Live for each moment.
Give as much as you can and take as little as you need.
Live life with your eyes open – see the beauty of the world, and the suffering.
Live life with your heart open – let your compassion and love embrace all things.
Virginia McKenna (1931-), quoted in The Meaning of Life, Jonathan Gabay, 1995
The Meaning of Life is another book of quotes on this elusive yet perennial subject, this time compiled by Jonathan Gabay, who solicited opinions from people all over the world. He also added some quotes that were not from his survey.
Considering they originate largely from educated and successful people, most of the quotes were surprisingly shallow, trite, or glib. Some of the contributors with an excessively inflated sense of self-importance had their secretaries respond for them – apparently even the meaning of life does not require the personal touch if you consider yourself a highfalutin hoity-toity VIP. Or perhaps being a highfalutin hoity-toity VIP actually provides most of the meaning in their lives. Or perhaps I just like saying “highfalutin hoity-toity VIP”. Anyway, several of the contributors tried to be funny or oh-so-clever, with very limited success, much like myself. Many, perhaps most, didn’t even address the question of the meaning of life at all. The worst of the worst was a submission from Billy Graham, where he spouted his usual superficial dogma of The One True Religion as the answer to “sin, sorrow and death”, complete with the standard threats of doom, gloom, and coming damnation. More like the demeaning of life!
Two contributors of the theist bent quoted Micah 6:8, “What doth the Lord require of thee, but to do justly, and to love mercy, and to walk humbly with thy God?” I don’t see a meaning of life in there, but at least it was less obnoxious and threatening than Graham’s tirade.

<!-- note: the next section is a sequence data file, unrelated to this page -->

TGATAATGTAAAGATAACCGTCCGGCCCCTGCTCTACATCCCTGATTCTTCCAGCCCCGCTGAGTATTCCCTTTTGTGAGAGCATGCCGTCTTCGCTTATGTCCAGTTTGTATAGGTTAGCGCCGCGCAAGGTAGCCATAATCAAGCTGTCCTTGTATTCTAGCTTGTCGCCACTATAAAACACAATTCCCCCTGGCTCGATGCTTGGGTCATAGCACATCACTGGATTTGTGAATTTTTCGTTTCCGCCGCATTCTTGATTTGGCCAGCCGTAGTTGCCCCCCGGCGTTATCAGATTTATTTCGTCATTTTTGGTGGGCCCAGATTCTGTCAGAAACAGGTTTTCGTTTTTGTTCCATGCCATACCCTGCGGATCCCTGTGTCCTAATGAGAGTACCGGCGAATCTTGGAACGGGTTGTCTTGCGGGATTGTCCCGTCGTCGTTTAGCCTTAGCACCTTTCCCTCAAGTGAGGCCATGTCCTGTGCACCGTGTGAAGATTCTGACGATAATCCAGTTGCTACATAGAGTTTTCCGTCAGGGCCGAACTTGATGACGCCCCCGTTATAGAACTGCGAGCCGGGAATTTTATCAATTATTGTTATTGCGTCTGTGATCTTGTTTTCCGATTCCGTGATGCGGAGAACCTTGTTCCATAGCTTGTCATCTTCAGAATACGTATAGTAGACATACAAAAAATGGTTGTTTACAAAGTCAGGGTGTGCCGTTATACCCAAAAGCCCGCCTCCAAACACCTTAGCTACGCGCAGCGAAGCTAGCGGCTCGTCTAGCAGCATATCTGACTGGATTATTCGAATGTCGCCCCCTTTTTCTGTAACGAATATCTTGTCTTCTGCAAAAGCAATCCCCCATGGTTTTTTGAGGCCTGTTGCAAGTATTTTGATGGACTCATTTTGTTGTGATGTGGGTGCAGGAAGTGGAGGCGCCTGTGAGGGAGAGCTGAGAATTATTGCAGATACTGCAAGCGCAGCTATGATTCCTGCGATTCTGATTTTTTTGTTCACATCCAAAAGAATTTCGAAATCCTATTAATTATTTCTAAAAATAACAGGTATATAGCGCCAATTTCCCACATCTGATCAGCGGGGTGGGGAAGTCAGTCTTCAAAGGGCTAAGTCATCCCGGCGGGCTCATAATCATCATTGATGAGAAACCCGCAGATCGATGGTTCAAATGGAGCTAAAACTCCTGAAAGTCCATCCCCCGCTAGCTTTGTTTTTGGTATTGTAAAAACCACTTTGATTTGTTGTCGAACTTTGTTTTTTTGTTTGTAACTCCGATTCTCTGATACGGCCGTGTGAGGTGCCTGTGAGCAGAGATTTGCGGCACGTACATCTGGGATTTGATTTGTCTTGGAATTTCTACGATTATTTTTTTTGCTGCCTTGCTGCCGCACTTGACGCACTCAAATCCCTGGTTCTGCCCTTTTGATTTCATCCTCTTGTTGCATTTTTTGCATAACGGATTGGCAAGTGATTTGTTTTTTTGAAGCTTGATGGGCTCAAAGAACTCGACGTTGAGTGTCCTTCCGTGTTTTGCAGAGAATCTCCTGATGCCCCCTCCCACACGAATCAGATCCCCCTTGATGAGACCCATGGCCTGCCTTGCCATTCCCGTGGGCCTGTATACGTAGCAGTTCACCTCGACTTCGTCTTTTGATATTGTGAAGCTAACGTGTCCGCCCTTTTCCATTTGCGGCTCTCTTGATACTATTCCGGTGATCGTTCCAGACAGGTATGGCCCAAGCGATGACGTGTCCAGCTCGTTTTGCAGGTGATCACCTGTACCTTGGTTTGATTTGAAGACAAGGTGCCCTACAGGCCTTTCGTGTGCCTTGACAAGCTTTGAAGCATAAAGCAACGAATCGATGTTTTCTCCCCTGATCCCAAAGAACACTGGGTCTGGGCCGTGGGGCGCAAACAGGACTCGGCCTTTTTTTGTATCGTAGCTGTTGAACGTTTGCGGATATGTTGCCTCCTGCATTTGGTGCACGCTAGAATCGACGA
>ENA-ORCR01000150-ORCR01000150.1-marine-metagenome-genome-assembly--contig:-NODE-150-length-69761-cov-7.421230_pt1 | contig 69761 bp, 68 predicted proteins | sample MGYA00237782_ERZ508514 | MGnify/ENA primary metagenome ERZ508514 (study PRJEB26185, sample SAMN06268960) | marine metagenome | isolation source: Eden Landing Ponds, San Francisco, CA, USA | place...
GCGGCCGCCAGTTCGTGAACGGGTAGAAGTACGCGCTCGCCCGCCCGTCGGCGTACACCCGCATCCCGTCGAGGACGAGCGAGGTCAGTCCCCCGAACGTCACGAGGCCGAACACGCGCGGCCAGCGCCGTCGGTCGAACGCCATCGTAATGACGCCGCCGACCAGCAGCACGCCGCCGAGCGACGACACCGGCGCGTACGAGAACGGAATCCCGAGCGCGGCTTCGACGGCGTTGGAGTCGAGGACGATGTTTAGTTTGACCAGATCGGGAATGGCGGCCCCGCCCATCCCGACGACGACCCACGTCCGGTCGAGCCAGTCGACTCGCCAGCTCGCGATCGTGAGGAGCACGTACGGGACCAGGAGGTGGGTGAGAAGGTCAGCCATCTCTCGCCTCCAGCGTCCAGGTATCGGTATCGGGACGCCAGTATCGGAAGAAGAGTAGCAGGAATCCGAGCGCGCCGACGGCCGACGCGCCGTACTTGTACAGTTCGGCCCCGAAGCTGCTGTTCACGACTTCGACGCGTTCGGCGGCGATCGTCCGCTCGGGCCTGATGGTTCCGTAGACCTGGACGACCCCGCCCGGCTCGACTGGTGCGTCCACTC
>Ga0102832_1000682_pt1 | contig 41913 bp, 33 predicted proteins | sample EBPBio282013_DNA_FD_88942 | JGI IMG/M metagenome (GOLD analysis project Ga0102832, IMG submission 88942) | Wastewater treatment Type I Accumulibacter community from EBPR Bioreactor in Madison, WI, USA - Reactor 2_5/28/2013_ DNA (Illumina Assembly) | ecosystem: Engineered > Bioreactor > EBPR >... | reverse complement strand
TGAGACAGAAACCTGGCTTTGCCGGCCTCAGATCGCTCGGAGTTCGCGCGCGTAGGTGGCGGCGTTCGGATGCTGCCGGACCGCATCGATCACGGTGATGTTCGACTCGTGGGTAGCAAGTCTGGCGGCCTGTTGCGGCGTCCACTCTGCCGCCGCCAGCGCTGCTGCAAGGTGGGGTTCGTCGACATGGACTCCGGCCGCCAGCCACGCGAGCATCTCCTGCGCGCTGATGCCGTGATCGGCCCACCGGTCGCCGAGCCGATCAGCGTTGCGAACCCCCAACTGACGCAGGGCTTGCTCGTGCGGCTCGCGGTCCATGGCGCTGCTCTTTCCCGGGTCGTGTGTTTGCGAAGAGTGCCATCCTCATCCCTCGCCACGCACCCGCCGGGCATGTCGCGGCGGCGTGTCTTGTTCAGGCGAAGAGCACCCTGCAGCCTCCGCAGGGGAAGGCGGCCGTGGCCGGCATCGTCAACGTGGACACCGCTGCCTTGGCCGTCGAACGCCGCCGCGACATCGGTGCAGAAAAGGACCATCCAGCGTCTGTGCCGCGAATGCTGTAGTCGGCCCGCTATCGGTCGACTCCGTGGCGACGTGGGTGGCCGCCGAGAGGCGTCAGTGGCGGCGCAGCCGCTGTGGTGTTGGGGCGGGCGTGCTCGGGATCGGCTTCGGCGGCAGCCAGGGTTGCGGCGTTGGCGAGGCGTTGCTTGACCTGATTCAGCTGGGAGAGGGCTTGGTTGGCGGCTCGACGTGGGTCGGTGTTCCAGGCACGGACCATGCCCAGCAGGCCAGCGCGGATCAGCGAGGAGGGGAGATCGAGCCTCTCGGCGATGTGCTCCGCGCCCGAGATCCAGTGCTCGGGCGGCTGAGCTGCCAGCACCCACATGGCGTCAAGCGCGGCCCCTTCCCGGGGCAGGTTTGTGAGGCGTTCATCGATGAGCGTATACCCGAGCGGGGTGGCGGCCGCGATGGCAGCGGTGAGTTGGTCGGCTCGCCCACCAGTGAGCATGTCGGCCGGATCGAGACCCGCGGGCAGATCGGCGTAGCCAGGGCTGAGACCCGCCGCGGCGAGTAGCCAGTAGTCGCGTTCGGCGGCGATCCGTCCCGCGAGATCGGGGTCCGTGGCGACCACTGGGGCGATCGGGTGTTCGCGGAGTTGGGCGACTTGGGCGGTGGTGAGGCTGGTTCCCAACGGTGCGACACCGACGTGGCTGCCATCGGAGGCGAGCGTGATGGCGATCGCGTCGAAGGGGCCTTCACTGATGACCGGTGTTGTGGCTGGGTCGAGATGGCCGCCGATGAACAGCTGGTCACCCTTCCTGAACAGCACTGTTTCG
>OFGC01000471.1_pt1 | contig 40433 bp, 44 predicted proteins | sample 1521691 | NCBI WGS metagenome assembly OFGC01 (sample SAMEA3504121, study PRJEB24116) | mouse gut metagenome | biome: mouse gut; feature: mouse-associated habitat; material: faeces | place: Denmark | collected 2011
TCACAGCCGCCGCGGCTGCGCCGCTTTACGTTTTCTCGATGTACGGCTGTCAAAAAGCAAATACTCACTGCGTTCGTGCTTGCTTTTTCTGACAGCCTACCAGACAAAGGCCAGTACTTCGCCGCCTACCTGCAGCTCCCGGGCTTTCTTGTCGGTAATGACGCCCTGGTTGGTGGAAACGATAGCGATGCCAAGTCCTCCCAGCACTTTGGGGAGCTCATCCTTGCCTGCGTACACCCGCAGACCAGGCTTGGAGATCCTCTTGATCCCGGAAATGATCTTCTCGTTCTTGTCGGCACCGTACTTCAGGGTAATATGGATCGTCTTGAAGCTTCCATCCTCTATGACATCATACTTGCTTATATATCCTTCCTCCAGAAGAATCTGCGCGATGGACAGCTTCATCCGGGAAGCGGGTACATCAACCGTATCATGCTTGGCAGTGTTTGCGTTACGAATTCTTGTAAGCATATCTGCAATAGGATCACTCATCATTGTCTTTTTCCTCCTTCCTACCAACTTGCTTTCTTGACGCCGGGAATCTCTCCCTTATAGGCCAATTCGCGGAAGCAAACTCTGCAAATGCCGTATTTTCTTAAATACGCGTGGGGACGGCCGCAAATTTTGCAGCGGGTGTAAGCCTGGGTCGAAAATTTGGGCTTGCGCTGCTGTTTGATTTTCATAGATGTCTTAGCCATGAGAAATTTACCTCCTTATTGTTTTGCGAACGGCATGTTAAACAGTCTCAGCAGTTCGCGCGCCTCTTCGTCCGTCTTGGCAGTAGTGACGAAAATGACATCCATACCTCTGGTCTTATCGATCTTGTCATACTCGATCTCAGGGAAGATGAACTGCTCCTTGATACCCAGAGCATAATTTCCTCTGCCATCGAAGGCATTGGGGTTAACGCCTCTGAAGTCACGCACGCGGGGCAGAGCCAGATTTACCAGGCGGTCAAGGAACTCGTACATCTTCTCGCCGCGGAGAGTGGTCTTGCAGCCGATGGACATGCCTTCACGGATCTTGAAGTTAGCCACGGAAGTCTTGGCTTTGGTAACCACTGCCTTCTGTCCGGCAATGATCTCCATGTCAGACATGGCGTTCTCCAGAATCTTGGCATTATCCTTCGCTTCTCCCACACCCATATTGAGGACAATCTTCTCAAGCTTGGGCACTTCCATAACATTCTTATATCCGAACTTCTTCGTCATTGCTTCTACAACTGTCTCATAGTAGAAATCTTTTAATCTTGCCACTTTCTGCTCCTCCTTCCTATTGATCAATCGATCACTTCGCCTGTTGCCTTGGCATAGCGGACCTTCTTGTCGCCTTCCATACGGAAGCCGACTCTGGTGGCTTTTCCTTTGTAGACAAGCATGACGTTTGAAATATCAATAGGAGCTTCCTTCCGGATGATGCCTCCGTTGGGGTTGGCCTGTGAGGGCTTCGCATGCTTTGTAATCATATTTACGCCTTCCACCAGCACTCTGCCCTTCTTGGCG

One contributor quoted Shaw (that seems lazy — I thought they were supposed to be quoting themselves), but the quote was actually concatenated from two different sources:
This is the true joy in life, the being used for a purpose recognized by yourself as a mighty one; the being thoroughly worn out before you are thrown on the scrap heap; the being a force of Nature instead of a feverish selfish little clod of ailments and grievances complaining that the world will not devote itself to making you happy.
George Bernard Shaw (1856-1950), Man and Superman: A Comedy and a Philosophy, Epistle Dedicatory to Arthur Bingham Walkely, 1903
My life belongs to the whole community, and as long as I live it is my privilege to do for it whatever I can. I want to be thoroughly used up when I die, for the harder I work, the more I live. I rejoice in life for its own sake. Life is no “brief candle” to me. It is a sort of splendid torch, which I have got hold of for the moment, and I want to make it burn as brightly as possible before handing it on to future generations.
George Bernard Shaw (1856-1950), Sussex Daily News, 07 March 1907
It’s an interesting exercise to try to categorize the more coherent opinions in this book:
Follow the Golden Rule: Do as you would be done by. Love, be selfless, sacrifice yourself.
Make the world a better place. Sympathize, empathize. Care, help, support, understand, respect others. Be concerned about others. Be good, kind, generous to others. Do good works. Contribute to society and the common good of your community and the world. Volunteer.
Be happy, smell the flowers, live for each moment, enjoy life, enjoy music, have fun, pursue pleasure and amusement, laugh and make others laugh.
Be a good parent to your children, cherish your family and friends.
Be creative, make music, art, etc.
Learn, gain knowledge and understanding. Break through your limitations. Be fully committed to pursuing your ideals and dreams. Battle for your beliefs and pursue your goals. Nurture your talents. Life is what you make of it, so make the best of life and be the best you can be.